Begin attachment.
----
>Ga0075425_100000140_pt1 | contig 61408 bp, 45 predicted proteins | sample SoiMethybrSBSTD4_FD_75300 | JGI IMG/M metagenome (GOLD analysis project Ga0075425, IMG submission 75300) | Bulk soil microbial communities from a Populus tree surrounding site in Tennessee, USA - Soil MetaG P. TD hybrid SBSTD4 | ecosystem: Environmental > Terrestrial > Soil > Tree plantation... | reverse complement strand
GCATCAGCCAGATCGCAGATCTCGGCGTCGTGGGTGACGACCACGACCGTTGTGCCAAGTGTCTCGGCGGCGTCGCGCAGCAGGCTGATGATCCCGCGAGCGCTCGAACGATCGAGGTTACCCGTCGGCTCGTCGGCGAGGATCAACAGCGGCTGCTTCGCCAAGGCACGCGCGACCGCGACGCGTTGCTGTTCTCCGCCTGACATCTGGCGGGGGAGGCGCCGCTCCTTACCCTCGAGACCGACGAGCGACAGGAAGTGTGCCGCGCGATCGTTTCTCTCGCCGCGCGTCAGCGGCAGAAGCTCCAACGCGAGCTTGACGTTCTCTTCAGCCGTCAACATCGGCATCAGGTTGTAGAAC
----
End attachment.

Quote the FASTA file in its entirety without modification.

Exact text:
>Ga0075425_100000140_pt1 | contig 61408 bp, 45 predicted proteins | sample SoiMethybrSBSTD4_FD_75300 | JGI IMG/M metagenome (GOLD analysis project Ga0075425, IMG submission 75300) | Bulk soil microbial communities from a Populus tree surrounding site in Tennessee, USA - Soil MetaG P. TD hybrid SBSTD4 | ecosystem: Environmental > Terrestrial > Soil > Tree plantation... | reverse complement strand
GCATCAGCCAGATCGCAGATCTCGGCGTCGTGGGTGACGACCACGACCGTTGTGCCAAGTGTCTCGGCGGCGTCGCGCAGCAGGCTGATGATCCCGCGAGCGCTCGAACGATCGAGGTTACCCGTCGGCTCGTCGGCGAGGATCAACAGCGGCTGCTTCGCCAAGGCACGCGCGACCGCGACGCGTTGCTGTTCTCCGCCTGACATCTGGCGGGGGAGGCGCCGCTCCTTACCCTCGAGACCGACGAGCGACAGGAAGTGTGCCGCGCGATCGTTTCTCTCGCCGCGCGTCAGCGGCAGAAGCTCCAACGCGAGCTTGACGTTCTCTTCAGCCGTCAACATCGGCATCAGGTTGTAGAAC